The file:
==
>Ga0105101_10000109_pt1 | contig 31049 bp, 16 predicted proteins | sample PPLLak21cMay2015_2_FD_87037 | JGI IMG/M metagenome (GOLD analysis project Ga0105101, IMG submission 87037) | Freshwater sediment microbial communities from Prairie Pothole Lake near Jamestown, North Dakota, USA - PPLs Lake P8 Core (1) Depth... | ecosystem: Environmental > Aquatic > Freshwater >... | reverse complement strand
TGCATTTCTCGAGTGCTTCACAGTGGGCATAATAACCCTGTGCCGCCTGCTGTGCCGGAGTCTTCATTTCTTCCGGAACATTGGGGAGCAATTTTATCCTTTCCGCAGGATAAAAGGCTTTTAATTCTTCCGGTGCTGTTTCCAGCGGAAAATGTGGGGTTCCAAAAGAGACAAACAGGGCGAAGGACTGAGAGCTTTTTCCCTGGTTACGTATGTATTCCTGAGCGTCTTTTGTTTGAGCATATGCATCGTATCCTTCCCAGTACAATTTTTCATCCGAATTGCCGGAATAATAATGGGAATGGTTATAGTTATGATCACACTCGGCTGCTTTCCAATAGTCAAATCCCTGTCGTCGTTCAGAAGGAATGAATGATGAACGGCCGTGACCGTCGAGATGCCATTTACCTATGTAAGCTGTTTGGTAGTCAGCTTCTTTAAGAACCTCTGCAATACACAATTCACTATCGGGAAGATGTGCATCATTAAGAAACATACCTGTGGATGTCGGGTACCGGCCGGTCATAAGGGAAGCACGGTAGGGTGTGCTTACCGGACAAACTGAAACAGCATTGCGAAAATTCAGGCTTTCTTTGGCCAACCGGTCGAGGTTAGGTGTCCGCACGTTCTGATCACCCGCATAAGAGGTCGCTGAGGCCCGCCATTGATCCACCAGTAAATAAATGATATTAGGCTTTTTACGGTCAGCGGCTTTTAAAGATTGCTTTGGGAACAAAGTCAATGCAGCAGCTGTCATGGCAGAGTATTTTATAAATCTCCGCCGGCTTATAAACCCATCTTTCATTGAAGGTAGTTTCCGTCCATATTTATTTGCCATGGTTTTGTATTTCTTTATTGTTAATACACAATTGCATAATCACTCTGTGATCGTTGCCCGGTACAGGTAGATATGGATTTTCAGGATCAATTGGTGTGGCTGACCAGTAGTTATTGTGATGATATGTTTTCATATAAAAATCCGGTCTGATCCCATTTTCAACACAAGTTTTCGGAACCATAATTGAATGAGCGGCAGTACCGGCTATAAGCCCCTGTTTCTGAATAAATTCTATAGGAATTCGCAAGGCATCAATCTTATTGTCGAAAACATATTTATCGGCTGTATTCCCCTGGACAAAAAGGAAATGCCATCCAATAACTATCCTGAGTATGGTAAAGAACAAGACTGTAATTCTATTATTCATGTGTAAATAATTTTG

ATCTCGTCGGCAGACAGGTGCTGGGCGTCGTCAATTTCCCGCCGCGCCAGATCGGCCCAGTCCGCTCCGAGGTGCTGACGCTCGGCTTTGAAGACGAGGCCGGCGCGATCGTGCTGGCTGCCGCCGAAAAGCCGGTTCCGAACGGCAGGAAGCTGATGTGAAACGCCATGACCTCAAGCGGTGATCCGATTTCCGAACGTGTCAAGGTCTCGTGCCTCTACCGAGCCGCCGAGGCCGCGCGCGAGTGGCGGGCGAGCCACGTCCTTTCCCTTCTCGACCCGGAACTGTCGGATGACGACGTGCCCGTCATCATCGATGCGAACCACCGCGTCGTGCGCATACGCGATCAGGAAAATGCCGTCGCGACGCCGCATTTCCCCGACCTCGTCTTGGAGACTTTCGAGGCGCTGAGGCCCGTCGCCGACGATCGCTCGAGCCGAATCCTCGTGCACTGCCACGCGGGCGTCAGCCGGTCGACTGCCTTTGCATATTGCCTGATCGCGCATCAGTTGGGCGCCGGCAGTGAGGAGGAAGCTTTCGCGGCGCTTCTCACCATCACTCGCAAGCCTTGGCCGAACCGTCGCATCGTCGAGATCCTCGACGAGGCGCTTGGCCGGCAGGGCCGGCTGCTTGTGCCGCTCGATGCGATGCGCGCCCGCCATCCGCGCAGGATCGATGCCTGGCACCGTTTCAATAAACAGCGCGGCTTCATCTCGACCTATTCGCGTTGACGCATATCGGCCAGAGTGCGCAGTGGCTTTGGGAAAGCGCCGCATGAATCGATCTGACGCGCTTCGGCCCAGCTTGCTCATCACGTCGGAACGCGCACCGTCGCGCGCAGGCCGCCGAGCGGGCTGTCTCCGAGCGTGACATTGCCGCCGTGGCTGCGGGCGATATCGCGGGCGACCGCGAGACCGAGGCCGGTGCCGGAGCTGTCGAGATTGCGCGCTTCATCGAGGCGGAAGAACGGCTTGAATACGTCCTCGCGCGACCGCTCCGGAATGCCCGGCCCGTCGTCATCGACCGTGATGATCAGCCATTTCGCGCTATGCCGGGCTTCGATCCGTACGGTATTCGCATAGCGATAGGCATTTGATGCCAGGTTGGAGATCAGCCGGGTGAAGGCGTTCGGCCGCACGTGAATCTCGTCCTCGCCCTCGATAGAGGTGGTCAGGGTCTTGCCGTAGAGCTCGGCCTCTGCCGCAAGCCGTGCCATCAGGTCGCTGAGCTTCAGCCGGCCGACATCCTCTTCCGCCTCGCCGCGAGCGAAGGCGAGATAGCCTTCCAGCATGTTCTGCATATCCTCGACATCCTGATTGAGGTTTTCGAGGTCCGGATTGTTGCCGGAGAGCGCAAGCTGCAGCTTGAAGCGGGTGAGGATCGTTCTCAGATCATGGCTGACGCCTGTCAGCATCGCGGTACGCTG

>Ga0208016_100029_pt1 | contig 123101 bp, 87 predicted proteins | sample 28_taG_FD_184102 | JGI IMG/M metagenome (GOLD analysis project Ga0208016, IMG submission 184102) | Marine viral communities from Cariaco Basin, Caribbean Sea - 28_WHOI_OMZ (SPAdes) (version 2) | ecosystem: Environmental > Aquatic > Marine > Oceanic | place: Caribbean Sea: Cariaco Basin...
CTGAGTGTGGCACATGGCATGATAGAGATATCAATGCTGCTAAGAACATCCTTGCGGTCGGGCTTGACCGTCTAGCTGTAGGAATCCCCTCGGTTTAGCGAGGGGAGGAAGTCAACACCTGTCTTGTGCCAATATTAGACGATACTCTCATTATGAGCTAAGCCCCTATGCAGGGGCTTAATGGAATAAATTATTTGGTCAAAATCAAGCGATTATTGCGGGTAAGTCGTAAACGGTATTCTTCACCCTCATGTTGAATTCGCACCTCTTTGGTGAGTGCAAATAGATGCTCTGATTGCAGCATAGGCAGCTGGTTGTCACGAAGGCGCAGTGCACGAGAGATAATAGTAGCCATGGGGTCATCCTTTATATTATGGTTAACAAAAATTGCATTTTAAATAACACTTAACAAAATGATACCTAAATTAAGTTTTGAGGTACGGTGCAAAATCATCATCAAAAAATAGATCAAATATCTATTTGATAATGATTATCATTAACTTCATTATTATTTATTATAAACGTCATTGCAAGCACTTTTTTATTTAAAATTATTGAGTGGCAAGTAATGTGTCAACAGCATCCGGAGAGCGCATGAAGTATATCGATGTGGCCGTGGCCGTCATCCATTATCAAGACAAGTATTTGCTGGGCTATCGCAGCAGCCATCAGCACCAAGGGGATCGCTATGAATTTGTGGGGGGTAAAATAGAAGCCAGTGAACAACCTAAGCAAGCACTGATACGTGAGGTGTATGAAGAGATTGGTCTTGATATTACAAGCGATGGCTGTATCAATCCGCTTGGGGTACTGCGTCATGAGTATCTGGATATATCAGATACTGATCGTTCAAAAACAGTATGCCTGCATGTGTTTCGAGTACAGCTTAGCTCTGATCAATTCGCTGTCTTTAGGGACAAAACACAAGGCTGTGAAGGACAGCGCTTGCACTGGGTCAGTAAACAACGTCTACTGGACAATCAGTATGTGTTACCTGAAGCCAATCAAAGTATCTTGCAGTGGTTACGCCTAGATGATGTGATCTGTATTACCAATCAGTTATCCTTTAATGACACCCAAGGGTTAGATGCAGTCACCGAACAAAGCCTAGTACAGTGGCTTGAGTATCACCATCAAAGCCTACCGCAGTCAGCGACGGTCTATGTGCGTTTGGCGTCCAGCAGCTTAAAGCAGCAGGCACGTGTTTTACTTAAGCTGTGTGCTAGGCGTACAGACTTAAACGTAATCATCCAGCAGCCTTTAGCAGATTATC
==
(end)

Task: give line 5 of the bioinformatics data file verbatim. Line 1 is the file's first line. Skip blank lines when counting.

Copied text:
CTGAGTGTGGCACATGGCATGATAGAGATATCAATGCTGCTAAGAACATCCTTGCGGTCGGGCTTGACCGTCTAGCTGTAGGAATCCCCTCGGTTTAGCGAGGGGAGGAAGTCAACACCTGTCTTGTGCCAATATTAGACGATACTCTCATTATGAGCTAAGCCCCTATGCAGGGGCTTAATGGAATAAATTATTTGGTCAAAATCAAGCGATTATTGCGGGTAAGTCGTAAACGGTATTCTTCACCCTCATGTTGAATTCGCACCTCTTTGGTGAGTGCAAATAGATGCTCTGATTGCAGCATAGGCAGCTGGTTGTCACGAAGGCGCAGTGCACGAGAGATAATAGTAGCCATGGGGTCATCCTTTATATTATGGTTAACAAAAATTGCATTTTAAATAACACTTAACAAAATGATACCTAAATTAAGTTTTGAGGTACGGTGCAAAATCATCATCAAAAAATAGATCAAATATCTATTTGATAATGATTATCATTAACTTCATTATTATTTATTATAAACGTCATTGCAAGCACTTTTTTATTTAAAATTATTGAGTGGCAAGTAATGTGTCAACAGCATCCGGAGAGCGCATGAAGTATATCGATGTGGCCGTGGCCGTCATCCATTATCAAGACAAGTATTTGCTGGGCTATCGCAGCAGCCATCAGCACCAAGGGGATCGCTATGAATTTGTGGGGGGTAAAATAGAAGCCAGTGAACAACCTAAGCAAGCACTGATACGTGAGGTGTATGAAGAGATTGGTCTTGATATTACAAGCGATGGCTGTATCAATCCGCTTGGGGTACTGCGTCATGAGTATCTGGATATATCAGATACTGATCGTTCAAAAACAGTATGCCTGCATGTGTTTCGAGTACAGCTTAGCTCTGATCAATTCGCTGTCTTTAGGGACAAAACACAAGGCTGTGAAGGACAGCGCTTGCACTGGGTCAGTAAACAACGTCTACTGGACAATCAGTATGTGTTACCTGAAGCCAATCAAAGTATCTTGCAGTGGTTACGCCTAGATGATGTGATCTGTATTACCAATCAGTTATCCTTTAATGACACCCAAGGGTTAGATGCAGTCACCGAACAAAGCCTAGTACAGTGGCTTGAGTATCACCATCAAAGCCTACCGCAGTCAGCGACGGTCTATGTGCGTTTGGCGTCCAGCAGCTTAAAGCAGCAGGCACGTGTTTTACTTAAGCTGTGTGCTAGGCGTACAGACTTAAACGTAATCATCCAGCAGCCTTTAGCAGATTATC